Tomorrow is the commemoration of one of three birthdays in the liturgical calendar, the Birth of St. John the Baptist, the “great forerunner of the morn” as the old hymn goes.

It is a public holiday in two parts of the Manila area, including Manila proper, which was founded on this day four centuries ago. (Hence, Manila’s patron is St. John the Baptist too, I suppose.)

More importantly, it is the national feast day of Quebec, in Canada. But 128 years ago tomorrow, a band first played what became Canada’s national anthem. It was a smashing success. It was only in the 20th century when it became very popular throughout the country, gaining English lyrics early in the century. Around the time Canadians were beginning to debate whether it should attain official (rather than customary, much as “God Save the Queen” is in the United Kingdom) status, my university adopted a slightly adapted version of the song as its hymn. The adaptations occur at the first six bars of the verse, the first six bars and the last two bars of the refrain. In fact, what the adaptation has done was to make the last bar of “O Canada” end, not on a low note, but on a glorious, shoutable, high one. In fact, I think the last bar of “O Canada” sounds better with it.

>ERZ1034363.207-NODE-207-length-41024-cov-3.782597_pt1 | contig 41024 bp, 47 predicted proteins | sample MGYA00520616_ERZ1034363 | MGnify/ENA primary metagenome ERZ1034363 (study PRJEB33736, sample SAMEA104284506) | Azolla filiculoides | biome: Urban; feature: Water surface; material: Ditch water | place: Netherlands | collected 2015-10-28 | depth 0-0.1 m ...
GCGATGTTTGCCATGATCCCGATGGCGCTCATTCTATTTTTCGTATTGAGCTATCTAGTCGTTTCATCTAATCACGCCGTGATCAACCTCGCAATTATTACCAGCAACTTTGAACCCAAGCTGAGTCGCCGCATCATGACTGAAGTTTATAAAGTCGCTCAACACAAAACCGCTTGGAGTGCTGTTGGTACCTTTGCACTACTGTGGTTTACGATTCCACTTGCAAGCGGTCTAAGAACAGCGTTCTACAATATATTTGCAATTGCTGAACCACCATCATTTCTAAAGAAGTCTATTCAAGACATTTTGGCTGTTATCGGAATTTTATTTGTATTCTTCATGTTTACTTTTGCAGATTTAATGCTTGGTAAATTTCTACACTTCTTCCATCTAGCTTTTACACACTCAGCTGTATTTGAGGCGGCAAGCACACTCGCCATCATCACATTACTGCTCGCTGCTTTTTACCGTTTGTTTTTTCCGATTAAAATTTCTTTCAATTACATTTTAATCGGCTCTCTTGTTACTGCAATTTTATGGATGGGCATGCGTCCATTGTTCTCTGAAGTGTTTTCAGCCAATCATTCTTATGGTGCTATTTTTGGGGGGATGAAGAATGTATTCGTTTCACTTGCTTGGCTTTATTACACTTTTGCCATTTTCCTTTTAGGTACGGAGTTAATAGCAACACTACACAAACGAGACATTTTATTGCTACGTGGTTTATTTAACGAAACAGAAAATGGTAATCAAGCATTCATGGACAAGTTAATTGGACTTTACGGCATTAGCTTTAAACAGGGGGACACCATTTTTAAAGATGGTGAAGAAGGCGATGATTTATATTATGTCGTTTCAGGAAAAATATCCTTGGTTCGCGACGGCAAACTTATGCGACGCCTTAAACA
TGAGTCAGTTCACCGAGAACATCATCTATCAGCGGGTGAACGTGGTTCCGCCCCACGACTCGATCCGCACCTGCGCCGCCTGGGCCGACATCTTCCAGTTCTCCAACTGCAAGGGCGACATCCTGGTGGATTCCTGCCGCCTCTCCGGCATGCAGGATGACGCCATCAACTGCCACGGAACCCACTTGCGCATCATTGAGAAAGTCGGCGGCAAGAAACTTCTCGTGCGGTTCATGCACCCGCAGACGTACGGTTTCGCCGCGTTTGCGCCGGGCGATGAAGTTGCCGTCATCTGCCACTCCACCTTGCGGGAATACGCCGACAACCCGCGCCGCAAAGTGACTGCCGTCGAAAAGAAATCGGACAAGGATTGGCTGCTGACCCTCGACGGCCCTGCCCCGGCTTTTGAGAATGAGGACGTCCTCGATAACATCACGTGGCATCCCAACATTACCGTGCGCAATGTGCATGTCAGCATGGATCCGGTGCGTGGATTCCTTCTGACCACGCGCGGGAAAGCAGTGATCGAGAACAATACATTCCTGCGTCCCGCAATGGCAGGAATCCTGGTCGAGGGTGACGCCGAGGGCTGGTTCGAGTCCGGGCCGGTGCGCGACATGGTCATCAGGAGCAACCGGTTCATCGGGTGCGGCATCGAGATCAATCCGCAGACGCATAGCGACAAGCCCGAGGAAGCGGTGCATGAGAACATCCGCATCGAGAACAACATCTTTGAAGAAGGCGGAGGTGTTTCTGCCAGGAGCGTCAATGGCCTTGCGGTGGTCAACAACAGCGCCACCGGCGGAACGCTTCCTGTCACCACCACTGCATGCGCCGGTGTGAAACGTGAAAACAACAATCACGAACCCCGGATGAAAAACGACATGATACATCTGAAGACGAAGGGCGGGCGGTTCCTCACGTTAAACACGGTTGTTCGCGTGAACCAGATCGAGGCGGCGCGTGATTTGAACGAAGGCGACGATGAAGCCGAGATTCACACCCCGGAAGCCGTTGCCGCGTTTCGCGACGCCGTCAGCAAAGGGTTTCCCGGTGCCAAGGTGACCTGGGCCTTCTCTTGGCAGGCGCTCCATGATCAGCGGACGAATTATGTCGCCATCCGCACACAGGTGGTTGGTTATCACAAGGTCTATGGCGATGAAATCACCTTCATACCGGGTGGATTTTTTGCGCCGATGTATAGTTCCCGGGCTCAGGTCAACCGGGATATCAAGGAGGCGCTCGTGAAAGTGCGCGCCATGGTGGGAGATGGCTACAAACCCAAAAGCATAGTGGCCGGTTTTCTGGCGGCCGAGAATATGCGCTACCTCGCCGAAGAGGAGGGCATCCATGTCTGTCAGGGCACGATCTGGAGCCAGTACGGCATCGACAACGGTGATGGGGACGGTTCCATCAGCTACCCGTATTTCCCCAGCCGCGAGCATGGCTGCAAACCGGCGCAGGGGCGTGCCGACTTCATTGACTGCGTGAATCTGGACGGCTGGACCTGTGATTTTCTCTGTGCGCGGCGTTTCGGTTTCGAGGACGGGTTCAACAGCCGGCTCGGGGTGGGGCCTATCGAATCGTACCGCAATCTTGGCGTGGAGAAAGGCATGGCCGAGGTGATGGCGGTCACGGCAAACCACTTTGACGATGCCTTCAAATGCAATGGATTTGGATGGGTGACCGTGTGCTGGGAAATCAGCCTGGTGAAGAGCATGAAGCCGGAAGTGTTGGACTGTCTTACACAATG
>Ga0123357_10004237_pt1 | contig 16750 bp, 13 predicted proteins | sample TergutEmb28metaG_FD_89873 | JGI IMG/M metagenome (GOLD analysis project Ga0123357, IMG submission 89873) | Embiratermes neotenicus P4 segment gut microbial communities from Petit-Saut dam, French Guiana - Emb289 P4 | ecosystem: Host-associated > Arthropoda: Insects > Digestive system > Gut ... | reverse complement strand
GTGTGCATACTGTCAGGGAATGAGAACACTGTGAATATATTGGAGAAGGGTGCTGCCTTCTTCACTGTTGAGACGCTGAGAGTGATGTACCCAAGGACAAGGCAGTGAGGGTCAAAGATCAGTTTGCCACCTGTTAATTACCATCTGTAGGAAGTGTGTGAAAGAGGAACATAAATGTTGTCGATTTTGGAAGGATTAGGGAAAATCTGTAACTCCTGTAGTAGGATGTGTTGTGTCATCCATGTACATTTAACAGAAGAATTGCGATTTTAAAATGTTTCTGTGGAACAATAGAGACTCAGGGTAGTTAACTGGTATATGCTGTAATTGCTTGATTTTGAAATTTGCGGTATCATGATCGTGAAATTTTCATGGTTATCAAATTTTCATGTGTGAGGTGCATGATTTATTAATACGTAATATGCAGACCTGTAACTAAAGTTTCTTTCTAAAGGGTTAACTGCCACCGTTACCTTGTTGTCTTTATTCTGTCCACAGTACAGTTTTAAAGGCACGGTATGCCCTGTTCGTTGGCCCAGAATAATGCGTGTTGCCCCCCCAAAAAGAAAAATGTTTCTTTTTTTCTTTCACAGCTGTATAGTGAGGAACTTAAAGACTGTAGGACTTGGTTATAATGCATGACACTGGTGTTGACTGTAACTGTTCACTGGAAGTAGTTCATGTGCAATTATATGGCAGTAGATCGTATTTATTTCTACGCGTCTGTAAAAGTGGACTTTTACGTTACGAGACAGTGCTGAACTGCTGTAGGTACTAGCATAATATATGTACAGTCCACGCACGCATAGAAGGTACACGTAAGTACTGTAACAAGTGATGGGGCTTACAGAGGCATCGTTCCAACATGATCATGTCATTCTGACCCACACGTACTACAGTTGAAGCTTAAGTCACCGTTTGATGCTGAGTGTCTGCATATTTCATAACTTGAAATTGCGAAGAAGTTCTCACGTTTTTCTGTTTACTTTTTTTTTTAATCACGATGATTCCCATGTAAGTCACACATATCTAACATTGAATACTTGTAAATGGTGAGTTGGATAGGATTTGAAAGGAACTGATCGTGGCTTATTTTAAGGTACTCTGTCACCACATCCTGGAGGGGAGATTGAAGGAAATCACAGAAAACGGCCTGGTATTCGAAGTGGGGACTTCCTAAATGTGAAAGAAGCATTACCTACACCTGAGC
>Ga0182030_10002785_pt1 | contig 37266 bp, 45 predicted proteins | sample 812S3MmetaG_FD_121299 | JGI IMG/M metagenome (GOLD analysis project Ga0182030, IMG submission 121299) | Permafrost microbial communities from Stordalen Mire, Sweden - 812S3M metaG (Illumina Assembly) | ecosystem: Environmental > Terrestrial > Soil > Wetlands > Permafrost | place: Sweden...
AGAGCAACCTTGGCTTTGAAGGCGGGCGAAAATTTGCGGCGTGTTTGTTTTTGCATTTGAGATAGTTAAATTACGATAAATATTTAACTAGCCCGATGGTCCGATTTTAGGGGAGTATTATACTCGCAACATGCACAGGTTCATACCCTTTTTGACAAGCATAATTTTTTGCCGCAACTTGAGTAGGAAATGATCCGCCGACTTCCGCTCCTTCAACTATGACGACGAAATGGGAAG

So for the sesquicentennial, I hope Ateneo de Manila could present a symbolic thank-you gift to the people of Canada for borrowing their national anthem. Perhaps a grand performance of “O Canada” in both French and English, followed of course by the alma mater song, without missing a beat would suffice!


Happy Saint-Jean-Baptiste Day to Francophone Canada, Porto, the Cities of Manila and San Juan, and Puerto Rico! Not to mention the Sovereign Military Order of Malta.


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